Friday, June 27, 2014

Why Do You Need That?

Those words are probably the public’s most common challenge to gun owners. Driven by the media’s hyperbolic reporting, it is nonetheless usually an honest, heartfelt question; “Why do you need the 30 mag clips, high powered, pistoled, collapsed, shoulder thing that goes up, collapsed, black, scary, fully-automatic military death machine guns?!?”

Welcome to my Family’s Christmas parties. <sigh>

Gunnies often directly respond to the question by correcting, educating, arguing and defending. Knowledge falls like rain upon the parched soil – where it quickly evaporates. The questioners simply don’t care about the details – if they did, well, they’d likely be gunnies. Magazines, reloading, training, semi auto, Tueller Drills, hot robberies, self-defense, militia, tyranny, etc. are just uncomfortable details of a subject the questioners don’t want to know about. Trying to argue the details and statistics simply legitimizes the question, freeing the questioner to continue to hold their opinions -- and to support outright bans.

There may be a better way.

Question the questioner.

“That question is absolutely the wrong one to ask in nation that values freedom. It’s not how little freedom we are allowed, but how much we are due. The Constitution recognizes the individual’s fundamental right to arms. That means there should be no arbitrarily restrictions, no hasty bans, no jingoistic laws that don’t solve any problem.   

Let’s hear your thoughts!


  1. Thankfully, it has never been a question of "need" in my family, although sometimes I may have to justify "want". When asked the need question, I usually refer to the questioner's own hobby, as in "Why do you need a '57 Vette, when you have a perfectly good Yugo?" It puts the shoe on the other foot, and has even been known to make someone think.

    Sam Helm

  2. Nice, Sam! A little verbal Ju-jitsu!

  3. (No Mas: Apologies for the mini-rant. It was significantly longer, and I attempted to edit it down, but couldn't remove any more without losing significant meaning.)

    I've found that those pointed, weighted questions are usually asked by someone who's trying to get you into a "gotcha" moment. (For what it's worth, I had to go through this with my own mom, when I expressed a desire to own an AR-pattern rifle. Her initial response was, "Why would you want an assault rifle?" She meant well, but....) They are fed by media misinformation, and think their position is unassailable. Putting the shoe on the other foot, a la Sam's "verbal Ju-jitsu" (I am totally stealing that, btw!), is a good tactic because it forces the person to come out of their unassailable position and answer the same question they just asked you, albeit on a different topic.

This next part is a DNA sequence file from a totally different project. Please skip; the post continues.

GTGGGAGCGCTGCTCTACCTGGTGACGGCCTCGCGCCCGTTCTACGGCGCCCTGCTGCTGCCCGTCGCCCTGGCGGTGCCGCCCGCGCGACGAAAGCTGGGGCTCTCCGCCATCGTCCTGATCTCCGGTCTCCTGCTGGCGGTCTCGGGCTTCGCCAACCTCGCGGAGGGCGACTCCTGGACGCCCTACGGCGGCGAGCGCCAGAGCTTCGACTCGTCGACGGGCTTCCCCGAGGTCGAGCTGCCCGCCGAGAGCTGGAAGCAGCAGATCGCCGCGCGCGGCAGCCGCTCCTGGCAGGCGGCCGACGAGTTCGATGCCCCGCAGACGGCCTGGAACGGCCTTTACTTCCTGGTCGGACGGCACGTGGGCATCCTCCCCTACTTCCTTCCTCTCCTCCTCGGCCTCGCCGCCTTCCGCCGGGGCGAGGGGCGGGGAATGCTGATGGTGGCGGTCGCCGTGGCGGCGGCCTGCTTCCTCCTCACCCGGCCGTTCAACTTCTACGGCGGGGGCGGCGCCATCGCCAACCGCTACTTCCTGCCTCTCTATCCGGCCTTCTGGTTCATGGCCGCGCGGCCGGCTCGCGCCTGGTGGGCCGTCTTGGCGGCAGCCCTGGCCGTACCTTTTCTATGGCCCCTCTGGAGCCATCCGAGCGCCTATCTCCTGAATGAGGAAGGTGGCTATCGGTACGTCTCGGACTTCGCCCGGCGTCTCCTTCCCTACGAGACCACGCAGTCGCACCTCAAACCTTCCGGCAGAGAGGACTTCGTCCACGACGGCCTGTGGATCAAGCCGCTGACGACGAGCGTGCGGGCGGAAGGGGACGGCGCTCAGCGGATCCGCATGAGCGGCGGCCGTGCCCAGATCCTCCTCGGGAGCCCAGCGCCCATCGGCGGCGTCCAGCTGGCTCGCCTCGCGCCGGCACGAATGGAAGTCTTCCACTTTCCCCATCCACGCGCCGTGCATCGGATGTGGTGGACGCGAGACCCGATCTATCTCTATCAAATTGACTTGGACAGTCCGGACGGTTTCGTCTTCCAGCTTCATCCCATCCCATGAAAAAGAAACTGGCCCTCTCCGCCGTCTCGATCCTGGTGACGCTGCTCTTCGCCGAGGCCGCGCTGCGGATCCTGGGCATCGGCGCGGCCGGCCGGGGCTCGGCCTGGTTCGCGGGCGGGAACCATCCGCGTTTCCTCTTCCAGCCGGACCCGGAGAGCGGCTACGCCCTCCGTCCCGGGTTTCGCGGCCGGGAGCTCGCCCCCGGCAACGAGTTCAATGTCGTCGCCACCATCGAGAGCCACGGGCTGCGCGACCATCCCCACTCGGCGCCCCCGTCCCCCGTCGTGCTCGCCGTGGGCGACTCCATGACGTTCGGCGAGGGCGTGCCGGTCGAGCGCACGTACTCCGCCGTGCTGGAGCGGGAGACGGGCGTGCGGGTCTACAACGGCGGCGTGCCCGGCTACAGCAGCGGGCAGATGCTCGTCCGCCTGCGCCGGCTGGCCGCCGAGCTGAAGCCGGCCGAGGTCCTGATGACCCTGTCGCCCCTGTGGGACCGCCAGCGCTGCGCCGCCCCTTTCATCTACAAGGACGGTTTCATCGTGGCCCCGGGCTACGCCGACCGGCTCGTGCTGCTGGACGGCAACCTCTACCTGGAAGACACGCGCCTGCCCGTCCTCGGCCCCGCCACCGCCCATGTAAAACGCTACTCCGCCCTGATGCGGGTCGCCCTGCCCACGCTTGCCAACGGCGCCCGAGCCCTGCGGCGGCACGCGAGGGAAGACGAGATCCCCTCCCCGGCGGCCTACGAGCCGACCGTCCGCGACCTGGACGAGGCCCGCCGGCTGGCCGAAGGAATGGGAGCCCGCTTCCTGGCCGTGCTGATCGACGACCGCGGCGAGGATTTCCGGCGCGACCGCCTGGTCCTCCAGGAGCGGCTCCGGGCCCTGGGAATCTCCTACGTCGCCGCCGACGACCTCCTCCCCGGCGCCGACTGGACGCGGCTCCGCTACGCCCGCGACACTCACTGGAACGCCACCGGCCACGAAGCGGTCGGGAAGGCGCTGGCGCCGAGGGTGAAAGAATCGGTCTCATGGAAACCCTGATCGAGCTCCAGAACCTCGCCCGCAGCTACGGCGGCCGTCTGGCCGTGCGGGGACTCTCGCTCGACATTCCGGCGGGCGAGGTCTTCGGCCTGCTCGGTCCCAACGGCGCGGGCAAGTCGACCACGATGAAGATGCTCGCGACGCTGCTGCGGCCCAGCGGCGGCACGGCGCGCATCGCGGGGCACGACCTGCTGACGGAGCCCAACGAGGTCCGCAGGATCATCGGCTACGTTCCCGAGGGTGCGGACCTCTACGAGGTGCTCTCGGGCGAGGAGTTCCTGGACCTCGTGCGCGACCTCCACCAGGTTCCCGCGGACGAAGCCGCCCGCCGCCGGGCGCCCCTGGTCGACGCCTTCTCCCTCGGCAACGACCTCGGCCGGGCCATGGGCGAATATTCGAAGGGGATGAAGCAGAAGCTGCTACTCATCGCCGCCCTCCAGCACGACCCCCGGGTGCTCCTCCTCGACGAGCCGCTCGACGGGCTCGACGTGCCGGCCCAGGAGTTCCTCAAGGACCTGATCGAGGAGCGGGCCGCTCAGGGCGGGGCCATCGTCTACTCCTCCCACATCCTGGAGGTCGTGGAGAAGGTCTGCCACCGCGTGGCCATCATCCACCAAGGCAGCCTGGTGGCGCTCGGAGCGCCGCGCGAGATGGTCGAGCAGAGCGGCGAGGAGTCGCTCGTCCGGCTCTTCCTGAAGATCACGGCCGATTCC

The bottom line, though, is to not play their game their way. We've lost portions of our rights over the decades by letting the anti-gun forces dictate the rules, and then playing by them. The very second we have to justify and explain our desire to exercise our rights is the second they are no longer rights, but heavily regulated privileges. Instead, we must force the anti-gun folks to justify and explain every single infringement they propose, including how, exactly, it will accomplish their stated purpose(s); then justify and explain every logical consequence to the people it's "not intended" to affect (i.e. we law-abiding gun owners; scare quotes intentional); and finally justify and explain how it passes Constitutional muster, up to and including what enumerated power of Congress allows them to pass the law.

    (On that last, if they call on the much-abused "commerce clause," force them to explain how "regulat[ing] interstate commerce" applies to firearms manufactured, sold, transferred, and owned, all in the same state.)

    Our Republic is built on the principle (among others) that individual rights are inalienable, and can only be restricted for very narrow, specific public interests. We don't need to justify our rights; they need to justify curtailing them. If they can't, then why on Earth should we listen to their proposals?

  4. Damn, Archer, well said. Would you like to help me write this derper? The hours are long, the rewards few, but at least you don't get paid!

    1. Thanks! I'm not sure if you're serious or if you're joshing me on the offer, but I'm flattered. :)

  5. Nope - serious as a heart attack.

    I like your writing, and our thoughts seem roughly aligned. For this blob to grow and reach more people - and hopefully influence them and support the RKBA - we need to provide daily - or better - content. Two - or more - writers would certainly make it a lot easier.

    E-mail me your posts at the contact address and I'll put it up with full credit and we'll talk. I'm still finding the voice for this thing - you could certainly be an important contributor/ unindicted co-conspirator. .

    BTW: this offer goes for anyone with something to say.

    1. Again, thanks for the offer! I'll e-mail you. :)